The writing style in this book is beautiful, and the clarity of vision in the opening line took my breath away.

"They'd sent Rosie Curran to make a story out of a young man's despair, though not in so many words."

This same clarity is displayed in the ending of the novel, when townspeople must come to terms with the disaster.  While not all the issues are solved, in the summing up of the story, there is the glimmer of hope; hope that Liza and Ferg's marriage will survive, that Mike will shake his demons, and that Rosie will learn to love the Margaret River lifestyle.  I did feel that the disaster itself received less page space than it needed for the emotional impact intended, but overall, I really enjoyed this book.

You can catch Deb Fitzpatrick at this year's Perth Writers Festival, talking about her transition from writing for Children and Young Adults to writing Fiction for Adults.  If you ask me, I would say this has been an extremely successful transition.

Friday, 6 February 2015

Book Review: The Girl on the Train

The Girl on the Train
Paula Hawkins 
Doubleday Books

Rachel rides the slow train to London every day on her way to work.  The journey takes her past a row of houses she knows well-- she used to live in one with her husband, Tom.  Now, Tom lives there with his new wife, Anna and their baby girl.  Rachel doesn't like to think about that house anymore.  A few houses down lives another couple.  To Rachel, their lives seem perfect.  She names them Jess and Jason.  But nothing is as it seems, and when Rachel witnesses 'Jess' kissing another man, she is drawn into a chain events that will have her find out just how far from the truth her little fantasy really was.

Called by many sources 'this year's Gone Girl', The Girl on The Train is an intense psychological thriller where the plot is hinged on three duplicitous narrators.  First, there is Rachel, the eponymous girl on the train.  She's not really a girl at all, she's in her thirties, and she's recently divorced, depressed, overweight, unemployed, and quickly becoming a raging alcoholic.  Then, there is Anna, the second wife of Rachel's ex-husband Tom.  Anna was the other woman, the one Tom left Rachel for after a drawn out period of pain and heartache.  Now, they have a baby.  Their life would be perfect if Rachel would just go away.  But she calls Tom in the middle of the night and turns up at the house, drunk.  She even tried to abduct baby Evie once.  The third voice in the novel belongs to Megan Hipwell, who is known to Rachel as Jess.  Her narrative takes place before the others, leading up to her mysterious disappearance the day after Rachel witnesses her kissing another man.  To Rachel, "Jess" was happy and professional, but in reality, Megan is rapidly losing control of her life.  After an accident that killed her brother, Megan spent most of her early twenties running away from her past.  Her marriage to Scott, aka Jason, doesn't seem to have stopped her troubles, and he suggests she see a psychologist.  But how can you work out what really happened when the story is told from the points of view of a drunk, a cheat and a liar?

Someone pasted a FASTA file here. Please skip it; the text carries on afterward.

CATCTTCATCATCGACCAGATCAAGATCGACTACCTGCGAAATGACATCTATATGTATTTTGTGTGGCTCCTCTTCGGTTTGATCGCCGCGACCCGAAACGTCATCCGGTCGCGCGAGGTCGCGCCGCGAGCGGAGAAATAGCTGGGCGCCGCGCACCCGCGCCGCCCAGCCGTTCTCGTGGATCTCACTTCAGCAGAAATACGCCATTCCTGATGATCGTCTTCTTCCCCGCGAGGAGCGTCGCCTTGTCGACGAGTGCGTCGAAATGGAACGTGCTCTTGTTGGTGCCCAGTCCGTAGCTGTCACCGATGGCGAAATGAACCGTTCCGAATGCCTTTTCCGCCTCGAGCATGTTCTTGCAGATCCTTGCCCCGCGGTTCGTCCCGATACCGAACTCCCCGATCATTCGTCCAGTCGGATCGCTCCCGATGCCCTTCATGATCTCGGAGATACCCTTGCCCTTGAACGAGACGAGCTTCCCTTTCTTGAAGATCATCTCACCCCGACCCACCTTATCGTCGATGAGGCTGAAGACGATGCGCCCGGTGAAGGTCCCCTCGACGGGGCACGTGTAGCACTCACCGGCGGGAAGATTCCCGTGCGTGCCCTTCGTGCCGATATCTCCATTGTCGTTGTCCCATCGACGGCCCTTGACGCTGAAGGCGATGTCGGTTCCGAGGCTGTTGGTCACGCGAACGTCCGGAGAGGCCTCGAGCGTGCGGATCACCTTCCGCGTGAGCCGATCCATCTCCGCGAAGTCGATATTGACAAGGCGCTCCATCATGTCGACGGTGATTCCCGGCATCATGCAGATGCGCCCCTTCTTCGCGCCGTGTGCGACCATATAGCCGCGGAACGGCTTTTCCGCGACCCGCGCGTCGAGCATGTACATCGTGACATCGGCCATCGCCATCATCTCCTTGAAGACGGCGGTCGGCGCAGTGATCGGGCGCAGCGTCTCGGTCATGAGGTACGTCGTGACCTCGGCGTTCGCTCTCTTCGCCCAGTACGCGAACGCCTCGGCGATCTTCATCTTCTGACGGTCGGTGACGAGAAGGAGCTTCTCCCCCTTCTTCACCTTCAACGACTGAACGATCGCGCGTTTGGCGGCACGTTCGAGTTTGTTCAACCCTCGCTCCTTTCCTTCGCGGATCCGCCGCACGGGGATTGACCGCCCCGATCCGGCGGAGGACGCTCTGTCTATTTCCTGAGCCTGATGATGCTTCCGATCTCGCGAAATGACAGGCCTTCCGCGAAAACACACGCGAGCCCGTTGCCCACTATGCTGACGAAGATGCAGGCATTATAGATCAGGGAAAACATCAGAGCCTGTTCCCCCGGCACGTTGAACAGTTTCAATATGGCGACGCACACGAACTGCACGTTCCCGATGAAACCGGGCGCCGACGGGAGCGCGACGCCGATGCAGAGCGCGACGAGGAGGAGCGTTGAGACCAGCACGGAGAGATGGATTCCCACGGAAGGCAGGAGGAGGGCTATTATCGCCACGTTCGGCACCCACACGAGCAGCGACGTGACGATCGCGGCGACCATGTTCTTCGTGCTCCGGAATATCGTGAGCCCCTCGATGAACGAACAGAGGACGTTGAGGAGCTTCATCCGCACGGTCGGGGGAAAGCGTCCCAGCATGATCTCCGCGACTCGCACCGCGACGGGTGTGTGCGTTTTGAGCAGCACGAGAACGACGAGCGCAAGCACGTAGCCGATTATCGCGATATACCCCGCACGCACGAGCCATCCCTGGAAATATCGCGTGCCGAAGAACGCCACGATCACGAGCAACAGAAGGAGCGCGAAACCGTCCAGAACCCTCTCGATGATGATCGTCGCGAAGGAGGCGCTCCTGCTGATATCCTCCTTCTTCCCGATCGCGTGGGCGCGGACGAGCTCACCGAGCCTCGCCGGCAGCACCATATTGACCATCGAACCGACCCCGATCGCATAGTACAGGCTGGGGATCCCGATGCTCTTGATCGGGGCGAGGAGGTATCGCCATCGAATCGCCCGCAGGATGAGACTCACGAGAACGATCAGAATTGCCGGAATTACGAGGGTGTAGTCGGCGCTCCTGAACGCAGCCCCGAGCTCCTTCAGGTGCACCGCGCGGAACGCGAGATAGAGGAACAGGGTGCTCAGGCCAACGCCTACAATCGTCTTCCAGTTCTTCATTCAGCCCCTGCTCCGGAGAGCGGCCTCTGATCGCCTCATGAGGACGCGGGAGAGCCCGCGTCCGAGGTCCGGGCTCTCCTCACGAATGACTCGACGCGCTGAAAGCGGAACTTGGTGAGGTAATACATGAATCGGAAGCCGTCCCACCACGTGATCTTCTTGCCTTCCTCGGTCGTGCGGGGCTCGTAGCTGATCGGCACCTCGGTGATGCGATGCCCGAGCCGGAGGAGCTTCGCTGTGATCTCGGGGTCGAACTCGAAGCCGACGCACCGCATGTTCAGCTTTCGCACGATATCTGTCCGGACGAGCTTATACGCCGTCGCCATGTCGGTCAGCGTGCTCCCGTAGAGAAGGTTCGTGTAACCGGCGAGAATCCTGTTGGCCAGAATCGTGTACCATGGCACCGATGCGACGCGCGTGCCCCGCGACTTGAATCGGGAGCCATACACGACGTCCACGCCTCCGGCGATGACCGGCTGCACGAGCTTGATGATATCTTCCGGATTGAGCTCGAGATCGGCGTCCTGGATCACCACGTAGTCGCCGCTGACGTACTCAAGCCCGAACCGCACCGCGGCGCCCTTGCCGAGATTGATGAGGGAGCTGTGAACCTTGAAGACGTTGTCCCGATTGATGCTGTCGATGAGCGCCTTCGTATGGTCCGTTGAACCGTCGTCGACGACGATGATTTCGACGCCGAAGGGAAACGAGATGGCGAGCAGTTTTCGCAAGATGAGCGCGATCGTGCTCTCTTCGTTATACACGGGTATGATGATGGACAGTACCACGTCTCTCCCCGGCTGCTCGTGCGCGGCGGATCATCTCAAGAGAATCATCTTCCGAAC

At its heart, The Girl on the Train is a powerful novel about emotional and physical abuse.  Each woman has become damaged in her own way because of the way that men in her life have treated her.  Rachel is convinced that she is worthless because her drinking is to blame for the deterioration of her marriage.  She has been told that she hit Tom, abused his coworkers and embarrassed him in public, and as she was so blind drunk she blacked out, she has to take his word for it.  But the further Rachel gets from Tom's influence, the more things start to look different.  The night Megan Hipwell disappeared, Rachel was on their street, blind drunk, and while Tom says he came looking for her and drove her home, she begins to remember things that don't quite fit that explanation.  Did she hurt Megan?  Did she see who did?  The mystery raises more questions for Rachel than just whodunnit.

The writing style in this book could not be described as literary by any stretch of the imagination, and I have to admit I found it hard to get into this book.  Yet just like with Gone Girl, I couldn't look away.  The plotting of the book is clever and tense, leaving you just at the right moment to make sure you turn to the next page straight away.  It was pointed out to me by a friend that I must keep in mind that the narrators are telling the story and the level of language use will be part of characterisation.  In which case, this makes perfect sense.  Rachel is a drunk on a train, she's an ordinary person in crisis, and she isn't going to care about grammar.  Still, I did find this jarring at the start.

I hate Gone Girl, not because it was a bad book but because it made me depressed and disgusted with people... it also had an 'only in America' feel to it... but The Girl on the Train was gripping, cleverly plotted, and had some meaningful themes at work under its surface.  For that reason, I give it 3.5 stars.